Everything about this story worked for me, even the romance between Laurel and Sky, though at times I found myself so frustrated with their lack of communication. However, even with those feelings, it made sense why the two often behaved the way they did and never fully saw eye-to-eye. The ending though was sweet and I did find myself rooting for them, even when I was mad at them.

There’s just something about the style that resonated with me. Perhaps it was the fact that its told entirely in letters, or its the fact that its on a topic I understand very well. I found myself nodding along with Laurel’s feelings of displacement and grief — they felt so natural and I appreciated that approach. I think I would have been more disappointed had it come across very forced.

There’s a lot to like about Love Letters to the Dead, though it’s definitely a difficult read that you need to be in the right frame of mind for. It can be dark, but often you’ll find yourself humming along to the songs many of the dead artists had written, and often reminds us just how hard death can really hit us and how we have to adapt when we lose someone. Loved, loved, loved this one.

ARC Review – Something Real by Heather Demetrios

18005274Title:  Something Real
Author: Heather Demetrios
Rating: ★★ 1/2

Synopsis: Seventeen-year-old Bonnie™ Baker has grown up on TV—she and her twelve siblings are the stars of one-time hit reality show Baker’s Dozen. Since the show’s cancellation, Bonnie™ has tried to live a normal life, under the radar and out of the spotlight. But it’s about to fall apart . . . because Baker’s Dozen is going back on the air. Bonnie™’s mom and the show’s producers won’t let her quit and soon the life that she has so carefully built for herself, with real friends (and maybe even a real boyfriend), is in danger of being destroyed by the show. Bonnie™ needs to do something drastic if her life is ever going to be her own—even if it means being more exposed than ever before.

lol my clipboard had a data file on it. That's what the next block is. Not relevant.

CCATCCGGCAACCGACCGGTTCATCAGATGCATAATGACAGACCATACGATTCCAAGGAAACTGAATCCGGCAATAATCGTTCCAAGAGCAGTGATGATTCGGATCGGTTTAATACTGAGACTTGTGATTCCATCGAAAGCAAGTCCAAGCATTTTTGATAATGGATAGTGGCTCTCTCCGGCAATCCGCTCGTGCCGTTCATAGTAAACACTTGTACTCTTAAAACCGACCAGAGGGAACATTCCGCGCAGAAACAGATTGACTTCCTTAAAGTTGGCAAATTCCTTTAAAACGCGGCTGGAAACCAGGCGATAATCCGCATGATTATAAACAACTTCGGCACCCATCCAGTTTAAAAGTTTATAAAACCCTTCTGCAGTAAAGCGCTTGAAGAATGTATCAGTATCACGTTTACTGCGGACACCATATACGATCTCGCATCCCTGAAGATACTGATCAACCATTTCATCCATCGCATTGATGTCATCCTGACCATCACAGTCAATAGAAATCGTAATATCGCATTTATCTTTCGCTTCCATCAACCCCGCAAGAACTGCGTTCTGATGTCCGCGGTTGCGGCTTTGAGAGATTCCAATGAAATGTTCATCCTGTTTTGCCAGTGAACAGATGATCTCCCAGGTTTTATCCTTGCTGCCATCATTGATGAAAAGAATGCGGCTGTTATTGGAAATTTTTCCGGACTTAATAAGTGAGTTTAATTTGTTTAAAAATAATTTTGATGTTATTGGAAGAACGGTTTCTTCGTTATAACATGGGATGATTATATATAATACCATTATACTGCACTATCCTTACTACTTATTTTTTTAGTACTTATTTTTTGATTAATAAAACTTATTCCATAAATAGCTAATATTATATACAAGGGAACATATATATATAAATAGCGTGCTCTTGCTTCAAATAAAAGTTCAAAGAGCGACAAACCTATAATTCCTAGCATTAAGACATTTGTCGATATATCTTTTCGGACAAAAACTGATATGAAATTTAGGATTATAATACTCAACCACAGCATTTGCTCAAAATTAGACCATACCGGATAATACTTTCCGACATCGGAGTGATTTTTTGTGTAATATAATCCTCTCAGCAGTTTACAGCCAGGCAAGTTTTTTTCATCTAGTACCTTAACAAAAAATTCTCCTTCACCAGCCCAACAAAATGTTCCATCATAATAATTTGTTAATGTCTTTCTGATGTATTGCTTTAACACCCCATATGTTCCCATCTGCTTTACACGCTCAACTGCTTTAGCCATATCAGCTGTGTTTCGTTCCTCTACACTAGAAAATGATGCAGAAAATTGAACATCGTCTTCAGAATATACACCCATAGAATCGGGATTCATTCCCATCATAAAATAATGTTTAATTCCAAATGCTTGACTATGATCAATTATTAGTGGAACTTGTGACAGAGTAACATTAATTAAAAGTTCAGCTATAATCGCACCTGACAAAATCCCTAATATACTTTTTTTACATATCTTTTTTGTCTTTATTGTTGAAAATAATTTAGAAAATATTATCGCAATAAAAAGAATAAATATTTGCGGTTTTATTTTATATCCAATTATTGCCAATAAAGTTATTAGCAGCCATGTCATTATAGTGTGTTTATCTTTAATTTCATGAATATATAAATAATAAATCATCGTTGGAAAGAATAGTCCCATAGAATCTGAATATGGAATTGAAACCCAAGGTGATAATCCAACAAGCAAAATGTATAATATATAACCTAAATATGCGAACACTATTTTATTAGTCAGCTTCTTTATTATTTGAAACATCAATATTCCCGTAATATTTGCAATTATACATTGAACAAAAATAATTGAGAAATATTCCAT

Heather Demetrios’ Something Real is the winner of the Susan P. Bloom PEN New England Discovery Award.

Sam’s Review – 

Huge thank you to Macmillian and Netgalley for an advance copy of this book.

I feel like Something Real and I should have gotten on better than we did. I adore mindless reality television and am the person who equally entertained by the gossip news that often entails with these shows, but something about this book and I didn’t click.

First off, I want to commend the author for the unique and multiple styles she pulls off in the text. One thing that enhances Something Real is that small sections of the book are e-mail clippings, scripting sections, tabloid magazines, and even quizzes. These aspects really makes the book stand out in a lot of ways, though reading a whole book in this style might be a bit much. Thankfully, it’s not overused in any way.

Second, I wish Bonnie/Chloe was actually an interesting character. While I love her tenacity to suck it up and deal with the “Baker’s Dozen” drama, it baffled me just how much she kept putting up with it, with the last forty pages being where she decides to sod off. I feel like Demetrios wanted to incorporate every type of celebrity drama into the text, but I found it got quite overboard by the end of it. I just found Bonnie/Chloe to be a bit of a push over, lacking any sense of spunk. For me, I understand why there’s a lack of depth with her (due to reality television land), but she spends a good first chunk of the book as being whiny and frustrating, and I found myself screaming “get on with it” more than once.

I feel like this book does an amazing job at being very superficial and fake, but again, also goes a bit too overboard on that element as well. I get that the characters other than Bonnie/Chloe and Patrick are supposed to be caricatures, but it doesn’t make for any interesting narrative a lot of the time. Frankly, I forgot who a lot of the characters were because no one, not even the protagonist herself or her love interest stood out and made a statement to be interesting. That really disappointed me and I feel like a bit more depth in these caricatures could have gone a long way.